- The Washington Times - Monday, June 20, 2005

NEW YORK - In a pristine Bronx building more than four football fields long, the smell of the future floats in: a whiff of fish that hits the nose when Frank Minio enters.

The fish vendor has just arrived at the empty new edifice from his overnight work at Manhattan’s Fulton Fish Market, which each year sells about $1 billion worth of seafood from around the globe — one of the largest markets of its kind, along with those in Tokyo, London and Sydney, Australia.

In July, after more than 180 years, the sea of open stalls by the Brooklyn Bridge is to move to its South Bronx home. Under an American flag flying from its 50-foot ceiling, the market will offer everything from Maryland crab, tuna from Trinidad and red snapper from South Africa to Long Island porgies and Canadian lobster, still wiggling.

“It’ll be 400,000 square feet of fresh seafood — the largest fish market in the Western Hemisphere,” says George Maroulis, manager of the South Bronx venue.

For the men at Fulton, it’s been a long, hard goodbye to the old market that first opened in the early 1800s by the East River during the city’s seafaring heyday. The next weeks will see the last breaths of a dying tradition: the open-air market coming alive with boisterous bartering starting after midnight and winding down as the dawn sun lights the red-brick storefronts and cobblestone streets under Wall Street’s financial towers.

“The move will be like falling asleep in the 19th century and waking up in the 21st century,” says Mr. Maroulis.

The vendors are to pack up after business ends at daybreak on a Friday, reopening Sunday at midnight in their new digs in the Hunts Point neighborhood, about a 10-mile drive away.

The fishmongers are still in the process of “customizing” their individual spaces, said Janel Patterson of the New York City Economic Development Corp., which oversees the market.

Barring any unforeseen hurdles, July 18 is the target date for opening the $80 million-plus, state-of-the-art facility, Mr. Maroulis said.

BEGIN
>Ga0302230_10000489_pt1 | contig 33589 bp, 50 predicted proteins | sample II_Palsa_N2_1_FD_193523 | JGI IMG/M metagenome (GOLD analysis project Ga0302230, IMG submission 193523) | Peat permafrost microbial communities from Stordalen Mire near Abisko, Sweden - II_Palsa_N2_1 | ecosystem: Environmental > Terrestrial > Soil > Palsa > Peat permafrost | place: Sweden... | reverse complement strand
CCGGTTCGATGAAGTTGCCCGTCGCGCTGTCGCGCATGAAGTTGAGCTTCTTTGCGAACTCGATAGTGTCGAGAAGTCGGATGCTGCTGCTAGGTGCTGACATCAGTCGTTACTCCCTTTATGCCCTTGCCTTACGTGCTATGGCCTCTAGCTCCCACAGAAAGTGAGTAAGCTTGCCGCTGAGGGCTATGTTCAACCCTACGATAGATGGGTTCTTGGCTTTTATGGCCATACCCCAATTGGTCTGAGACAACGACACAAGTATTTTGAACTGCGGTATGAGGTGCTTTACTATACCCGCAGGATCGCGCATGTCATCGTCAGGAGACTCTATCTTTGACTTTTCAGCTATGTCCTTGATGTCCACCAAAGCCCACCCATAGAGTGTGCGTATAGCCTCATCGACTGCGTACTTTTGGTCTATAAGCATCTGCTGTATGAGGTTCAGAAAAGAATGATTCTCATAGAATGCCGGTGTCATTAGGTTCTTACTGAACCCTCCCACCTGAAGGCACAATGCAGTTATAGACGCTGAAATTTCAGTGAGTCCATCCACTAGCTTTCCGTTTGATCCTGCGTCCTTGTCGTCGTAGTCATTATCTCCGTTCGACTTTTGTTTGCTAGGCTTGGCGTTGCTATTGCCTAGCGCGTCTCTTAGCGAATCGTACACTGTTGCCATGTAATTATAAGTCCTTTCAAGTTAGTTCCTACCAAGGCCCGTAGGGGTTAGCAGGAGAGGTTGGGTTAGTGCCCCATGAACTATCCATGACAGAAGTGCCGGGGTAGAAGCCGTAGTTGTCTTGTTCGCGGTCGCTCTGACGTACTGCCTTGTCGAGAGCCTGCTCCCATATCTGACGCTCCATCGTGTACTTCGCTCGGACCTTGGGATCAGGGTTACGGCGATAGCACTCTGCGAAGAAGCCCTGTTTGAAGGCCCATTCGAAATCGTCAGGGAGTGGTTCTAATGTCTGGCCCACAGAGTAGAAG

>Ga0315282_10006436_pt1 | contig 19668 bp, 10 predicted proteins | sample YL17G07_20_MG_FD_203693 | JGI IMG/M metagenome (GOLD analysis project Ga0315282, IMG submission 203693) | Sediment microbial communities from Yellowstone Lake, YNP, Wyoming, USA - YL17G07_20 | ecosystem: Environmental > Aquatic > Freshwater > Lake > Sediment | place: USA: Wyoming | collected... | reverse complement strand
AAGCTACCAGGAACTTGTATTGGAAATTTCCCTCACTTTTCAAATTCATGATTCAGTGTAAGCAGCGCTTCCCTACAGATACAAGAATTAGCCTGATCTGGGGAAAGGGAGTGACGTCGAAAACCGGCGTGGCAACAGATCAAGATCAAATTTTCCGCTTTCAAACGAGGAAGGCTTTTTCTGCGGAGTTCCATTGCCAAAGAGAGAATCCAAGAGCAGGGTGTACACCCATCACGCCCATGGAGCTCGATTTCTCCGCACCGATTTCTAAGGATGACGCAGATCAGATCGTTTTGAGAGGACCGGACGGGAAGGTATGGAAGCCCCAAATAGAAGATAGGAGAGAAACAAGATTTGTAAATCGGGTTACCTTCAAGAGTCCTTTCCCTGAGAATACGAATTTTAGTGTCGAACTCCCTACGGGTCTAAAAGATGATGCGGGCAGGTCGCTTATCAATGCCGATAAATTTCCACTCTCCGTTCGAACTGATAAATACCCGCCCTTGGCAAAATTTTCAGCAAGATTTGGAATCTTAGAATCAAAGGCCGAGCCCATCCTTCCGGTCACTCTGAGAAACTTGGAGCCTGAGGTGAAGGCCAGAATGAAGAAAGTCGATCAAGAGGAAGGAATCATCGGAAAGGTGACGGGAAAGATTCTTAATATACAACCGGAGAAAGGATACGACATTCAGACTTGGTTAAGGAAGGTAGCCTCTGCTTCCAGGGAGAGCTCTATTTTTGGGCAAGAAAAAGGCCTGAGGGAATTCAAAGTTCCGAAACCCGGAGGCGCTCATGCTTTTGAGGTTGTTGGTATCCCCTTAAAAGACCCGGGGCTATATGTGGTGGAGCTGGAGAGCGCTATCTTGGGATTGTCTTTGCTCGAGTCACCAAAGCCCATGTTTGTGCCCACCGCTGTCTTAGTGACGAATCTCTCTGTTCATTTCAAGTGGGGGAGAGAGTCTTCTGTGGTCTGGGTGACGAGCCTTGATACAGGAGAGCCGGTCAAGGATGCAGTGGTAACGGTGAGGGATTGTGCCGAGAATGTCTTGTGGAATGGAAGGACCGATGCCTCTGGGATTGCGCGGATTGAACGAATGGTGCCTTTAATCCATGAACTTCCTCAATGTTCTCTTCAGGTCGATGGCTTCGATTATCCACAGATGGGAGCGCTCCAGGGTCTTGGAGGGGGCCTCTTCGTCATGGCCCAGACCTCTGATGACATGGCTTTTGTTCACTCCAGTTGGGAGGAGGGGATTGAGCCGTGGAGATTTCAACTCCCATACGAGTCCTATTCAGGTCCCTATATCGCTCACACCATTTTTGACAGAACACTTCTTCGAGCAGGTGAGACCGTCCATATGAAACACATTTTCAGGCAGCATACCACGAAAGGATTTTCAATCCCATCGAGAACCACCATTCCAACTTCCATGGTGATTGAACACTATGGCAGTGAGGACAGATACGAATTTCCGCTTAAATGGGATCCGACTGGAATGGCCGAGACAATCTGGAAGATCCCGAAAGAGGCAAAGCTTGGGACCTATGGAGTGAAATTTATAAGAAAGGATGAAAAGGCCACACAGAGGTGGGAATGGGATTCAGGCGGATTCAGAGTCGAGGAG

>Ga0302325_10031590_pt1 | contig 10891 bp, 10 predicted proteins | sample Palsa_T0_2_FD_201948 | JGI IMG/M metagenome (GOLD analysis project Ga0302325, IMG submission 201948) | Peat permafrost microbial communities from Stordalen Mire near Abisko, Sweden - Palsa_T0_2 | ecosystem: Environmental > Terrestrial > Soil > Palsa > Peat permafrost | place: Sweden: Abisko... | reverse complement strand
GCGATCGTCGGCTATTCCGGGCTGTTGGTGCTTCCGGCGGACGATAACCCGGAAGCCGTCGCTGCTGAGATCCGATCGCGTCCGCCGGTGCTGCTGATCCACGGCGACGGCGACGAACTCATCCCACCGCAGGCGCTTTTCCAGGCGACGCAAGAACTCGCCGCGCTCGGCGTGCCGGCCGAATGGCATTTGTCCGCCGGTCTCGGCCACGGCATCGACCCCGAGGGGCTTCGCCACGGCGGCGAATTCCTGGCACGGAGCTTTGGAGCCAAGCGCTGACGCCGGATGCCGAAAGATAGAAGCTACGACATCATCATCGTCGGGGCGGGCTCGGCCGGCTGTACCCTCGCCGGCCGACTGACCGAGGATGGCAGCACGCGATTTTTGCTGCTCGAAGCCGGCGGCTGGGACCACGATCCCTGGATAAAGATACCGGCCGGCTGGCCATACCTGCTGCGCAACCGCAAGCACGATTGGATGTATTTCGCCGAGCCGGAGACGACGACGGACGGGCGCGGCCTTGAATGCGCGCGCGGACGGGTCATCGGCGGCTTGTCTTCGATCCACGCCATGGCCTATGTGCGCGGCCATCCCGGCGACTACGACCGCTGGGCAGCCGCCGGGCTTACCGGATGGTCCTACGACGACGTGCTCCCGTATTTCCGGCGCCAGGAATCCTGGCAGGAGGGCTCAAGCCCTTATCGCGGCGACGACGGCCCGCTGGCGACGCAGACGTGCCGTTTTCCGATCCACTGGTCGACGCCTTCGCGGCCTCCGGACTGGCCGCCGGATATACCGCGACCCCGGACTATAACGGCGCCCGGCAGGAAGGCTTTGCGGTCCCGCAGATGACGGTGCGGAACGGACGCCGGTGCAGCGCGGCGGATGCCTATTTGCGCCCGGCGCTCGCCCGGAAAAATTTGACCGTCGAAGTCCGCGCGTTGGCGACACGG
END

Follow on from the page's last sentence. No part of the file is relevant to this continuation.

The move was inevitable. For one thing, the U.S. Food and Drug Administration now requires that all fish must be refrigerated indoors.

Modernizing means a well-lighted, indoor space climate-controlled at 41 degrees to keep seafood fresh, rather than sitting outdoors exposed to temperatures ranging from single digits in winter to sweltering summer heat.

Water-draining trenches line the concrete central hall, with both hot and cold water running into the stainless-steel sinks. Stairs lead up to the offices of each company, where amenities such as showers sit behind glass facades marked with names of businesses stretching as far as the eye can see. Underneath each company space is it refrigeration boxes.

Outside in the mammoth parking lot, the monster trucks delivering seafood packed on ice will drive straight up to docking bays, rather than squeezing through the cramped, zigzag streets of Lower Manhattan. Business hours will be flexible compared with the old market, which is always under pressure to clear out before the morning rush hour descends on Manhattan’s business district.

Still, some old-timers say they’ll miss the seasons and the fresh-air freedom.

“The new place looks like an airport hangar, or a jail. It has no windows where we’ll work. It’ll be like an office job,” says Ziggy Galarza, 44, who has spent more than half his life selling fish outdoors at Fulton, where vendors gross an average of $1,500 a week each.

The old market has been one of New York’s most colorful fixtures since it opened on Feb. 5, 1822. Fulton offered what the Pittsfield (Mass.) Sun once called “the handsomest exhibition of Beef, Mutton, Pork ever presented to the public.”

The city chose the site because the nearby Fulton Ferry could reach Long Island farmers who provided New York with vegetables. Within the next decade, fish merchants had their own space, and it’s stayed that way, though no fish have arrived by boat in about three decades. Instead, they’re flown in through Kennedy International Airport or trucked in from as far away as Florida and Canada.

After the move, the city-owned waterfront will go upscale, likely with luxury condominiums, restaurants and designer stores joining the gentrified South Street Seaport that also offers attractions such as historic tall ships.

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